June 16, 2015
Stan Mikita Robbed Of His Memories
Stan Mikita is undoubtedly one of the NHL's greatest players. He is the two time NHL MVP and all time Chicago scoring leader (1467 points). I ranked the Hockey Hall of Famer 12th on my list of the top 100 hockey players of all time. I would even be open to the idea that Mikita, not Bobby Hull, is the great Chicago Blackhawks player of all time.
Sadly, as the Hawks celebrate their third Stanley Cup championship in six years, Mikita - and his family - has fallen on hard times. One of the most memorable hockey players ever has been robbed of his memory.
According to Chris Kuc of the Chicago Tribune, Mikita has been diagnosed with “suspected dementia with Lewy body, a brain disorder that can strip those with it of memory, cause hallucinations, sleep disorders and often, though not in Mikita's case, Parkinson's disease.”
"His mind is completely gone," Jill, Stan's wife of 52 years, says while sitting on the sun porch as one of her grandsons fishes in the pond out back. "I don't like to use that term but there's no other way to describe it."
"You know what? He doesn't know he's missing out, he has no idea," Jill Mikita says. "If he was terminally ill and his mind was intact then I think I would be heartbroken. But right now, he has no idea."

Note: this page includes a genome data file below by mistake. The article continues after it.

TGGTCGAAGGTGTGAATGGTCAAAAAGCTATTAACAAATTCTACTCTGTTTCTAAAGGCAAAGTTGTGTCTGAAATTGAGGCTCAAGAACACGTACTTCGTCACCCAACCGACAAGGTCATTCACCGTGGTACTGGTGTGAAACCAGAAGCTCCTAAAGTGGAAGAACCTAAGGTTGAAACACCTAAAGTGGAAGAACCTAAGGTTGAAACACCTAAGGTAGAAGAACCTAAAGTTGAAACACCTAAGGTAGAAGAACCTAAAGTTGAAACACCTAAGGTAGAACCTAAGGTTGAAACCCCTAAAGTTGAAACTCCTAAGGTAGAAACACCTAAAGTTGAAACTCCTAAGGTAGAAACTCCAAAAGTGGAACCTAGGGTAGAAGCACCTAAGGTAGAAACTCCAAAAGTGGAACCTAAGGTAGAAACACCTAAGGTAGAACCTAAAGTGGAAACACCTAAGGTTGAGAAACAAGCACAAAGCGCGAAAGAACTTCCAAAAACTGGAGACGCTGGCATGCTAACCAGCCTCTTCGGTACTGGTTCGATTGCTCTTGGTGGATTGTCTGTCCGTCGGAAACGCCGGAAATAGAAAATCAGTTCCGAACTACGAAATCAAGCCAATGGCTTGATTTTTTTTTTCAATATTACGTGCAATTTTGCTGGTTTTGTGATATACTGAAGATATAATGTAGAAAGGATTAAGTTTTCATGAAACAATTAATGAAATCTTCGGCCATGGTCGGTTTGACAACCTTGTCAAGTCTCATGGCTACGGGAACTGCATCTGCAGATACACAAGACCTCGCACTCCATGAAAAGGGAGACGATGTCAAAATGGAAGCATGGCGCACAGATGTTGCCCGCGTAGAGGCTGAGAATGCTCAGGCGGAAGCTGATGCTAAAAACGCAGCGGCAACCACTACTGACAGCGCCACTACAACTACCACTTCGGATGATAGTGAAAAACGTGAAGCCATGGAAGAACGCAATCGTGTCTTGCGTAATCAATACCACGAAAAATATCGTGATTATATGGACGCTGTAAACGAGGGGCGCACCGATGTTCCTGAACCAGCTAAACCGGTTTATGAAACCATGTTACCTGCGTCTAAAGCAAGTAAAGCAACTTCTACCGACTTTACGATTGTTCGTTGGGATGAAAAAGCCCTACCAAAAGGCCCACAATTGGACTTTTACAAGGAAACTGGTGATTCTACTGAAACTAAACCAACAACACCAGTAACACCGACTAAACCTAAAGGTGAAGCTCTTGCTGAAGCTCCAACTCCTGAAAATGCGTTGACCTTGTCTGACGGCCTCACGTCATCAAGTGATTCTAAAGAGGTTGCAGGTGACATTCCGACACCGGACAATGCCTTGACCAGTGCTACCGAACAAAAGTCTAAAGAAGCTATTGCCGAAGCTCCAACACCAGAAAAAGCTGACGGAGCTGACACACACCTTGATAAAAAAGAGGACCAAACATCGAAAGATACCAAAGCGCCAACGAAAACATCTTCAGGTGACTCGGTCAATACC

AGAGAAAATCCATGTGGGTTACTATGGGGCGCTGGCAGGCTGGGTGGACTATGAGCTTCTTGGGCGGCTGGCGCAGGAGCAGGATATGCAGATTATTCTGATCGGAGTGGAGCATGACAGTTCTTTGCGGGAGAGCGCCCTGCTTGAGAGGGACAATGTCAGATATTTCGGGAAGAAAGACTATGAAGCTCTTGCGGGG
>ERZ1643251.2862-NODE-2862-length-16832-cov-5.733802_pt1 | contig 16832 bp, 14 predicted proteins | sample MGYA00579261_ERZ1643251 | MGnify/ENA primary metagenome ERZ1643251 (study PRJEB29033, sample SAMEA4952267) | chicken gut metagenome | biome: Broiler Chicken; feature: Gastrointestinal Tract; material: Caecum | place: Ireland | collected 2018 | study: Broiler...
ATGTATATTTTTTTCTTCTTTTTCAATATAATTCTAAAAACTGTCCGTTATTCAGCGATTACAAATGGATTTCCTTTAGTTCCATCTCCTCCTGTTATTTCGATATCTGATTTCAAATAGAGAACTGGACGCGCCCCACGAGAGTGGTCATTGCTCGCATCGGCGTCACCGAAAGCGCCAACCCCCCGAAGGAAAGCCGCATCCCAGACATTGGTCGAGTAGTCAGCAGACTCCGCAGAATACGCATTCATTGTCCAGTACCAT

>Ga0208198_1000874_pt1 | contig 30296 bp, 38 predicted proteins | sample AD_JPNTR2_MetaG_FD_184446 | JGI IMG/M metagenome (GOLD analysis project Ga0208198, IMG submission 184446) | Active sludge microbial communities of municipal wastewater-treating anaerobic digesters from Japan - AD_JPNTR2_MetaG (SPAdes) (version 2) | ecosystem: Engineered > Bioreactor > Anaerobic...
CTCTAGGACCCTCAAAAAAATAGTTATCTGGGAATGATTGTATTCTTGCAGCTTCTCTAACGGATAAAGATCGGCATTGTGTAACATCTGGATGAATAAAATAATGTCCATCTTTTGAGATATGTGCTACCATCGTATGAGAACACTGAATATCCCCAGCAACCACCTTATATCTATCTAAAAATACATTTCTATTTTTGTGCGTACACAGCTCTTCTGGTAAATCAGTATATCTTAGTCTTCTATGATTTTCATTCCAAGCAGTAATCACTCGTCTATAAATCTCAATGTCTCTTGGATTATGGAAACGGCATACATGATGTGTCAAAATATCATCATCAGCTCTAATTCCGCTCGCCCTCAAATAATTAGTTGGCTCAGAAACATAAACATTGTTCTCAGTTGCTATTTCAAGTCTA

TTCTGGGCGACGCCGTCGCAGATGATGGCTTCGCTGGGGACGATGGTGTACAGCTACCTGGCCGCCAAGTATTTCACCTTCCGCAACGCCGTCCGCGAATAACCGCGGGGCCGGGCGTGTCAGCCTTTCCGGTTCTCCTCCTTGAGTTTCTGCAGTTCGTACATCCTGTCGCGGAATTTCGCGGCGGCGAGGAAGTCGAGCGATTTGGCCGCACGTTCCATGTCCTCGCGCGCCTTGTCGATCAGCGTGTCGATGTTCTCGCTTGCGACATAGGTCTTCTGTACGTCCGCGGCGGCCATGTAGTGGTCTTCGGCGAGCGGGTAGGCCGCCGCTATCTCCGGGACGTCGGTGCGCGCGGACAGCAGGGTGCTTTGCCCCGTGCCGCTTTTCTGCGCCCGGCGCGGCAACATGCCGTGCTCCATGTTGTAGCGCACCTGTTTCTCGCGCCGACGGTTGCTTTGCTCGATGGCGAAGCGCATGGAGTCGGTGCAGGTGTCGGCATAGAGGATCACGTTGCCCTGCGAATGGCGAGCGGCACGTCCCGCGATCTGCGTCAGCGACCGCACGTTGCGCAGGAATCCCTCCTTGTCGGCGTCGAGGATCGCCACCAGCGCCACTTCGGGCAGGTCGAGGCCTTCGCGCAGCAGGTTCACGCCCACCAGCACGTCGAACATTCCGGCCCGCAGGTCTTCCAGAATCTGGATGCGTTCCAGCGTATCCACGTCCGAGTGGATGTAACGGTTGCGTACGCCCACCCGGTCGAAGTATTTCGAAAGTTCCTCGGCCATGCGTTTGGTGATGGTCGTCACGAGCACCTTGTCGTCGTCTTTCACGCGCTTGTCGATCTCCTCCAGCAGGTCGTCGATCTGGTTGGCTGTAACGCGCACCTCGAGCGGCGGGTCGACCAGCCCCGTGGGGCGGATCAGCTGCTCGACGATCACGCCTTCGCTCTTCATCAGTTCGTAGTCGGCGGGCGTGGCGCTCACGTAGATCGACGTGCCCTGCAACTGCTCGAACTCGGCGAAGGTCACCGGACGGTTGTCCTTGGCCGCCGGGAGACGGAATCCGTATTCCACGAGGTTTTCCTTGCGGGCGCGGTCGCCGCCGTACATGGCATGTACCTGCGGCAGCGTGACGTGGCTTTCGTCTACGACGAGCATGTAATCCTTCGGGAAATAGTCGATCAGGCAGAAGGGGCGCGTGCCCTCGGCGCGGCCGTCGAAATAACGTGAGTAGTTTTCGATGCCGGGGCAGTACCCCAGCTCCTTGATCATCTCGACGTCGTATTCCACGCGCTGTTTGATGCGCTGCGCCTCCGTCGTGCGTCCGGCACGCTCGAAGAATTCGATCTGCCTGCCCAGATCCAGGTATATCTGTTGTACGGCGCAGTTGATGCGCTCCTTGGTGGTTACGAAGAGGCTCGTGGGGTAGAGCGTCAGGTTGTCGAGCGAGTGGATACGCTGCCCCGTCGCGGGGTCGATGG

The article is definitely worth your time. Another interesting addition to the article is that while Mikita will have his brain donated to researchers to determine if he, like an alarming number of athletes in contact sports, has developed the neurological disease chronic traumatic encephalopathy (CTE), his family will not be joining any of the lawsuits against the NHL for alleged negligence of brain injuries.
"If he does have CTE, who cares? It's not going to change anything," Jane Mikita says. "He played a sport and a game that he loved and that provided us as a family with a wonderful upbringing. Hockey was good to Stan and Stan was good to hockey. There is no finger to be pointed. He knew what he was doing lacing up those skates every time he got on the ice."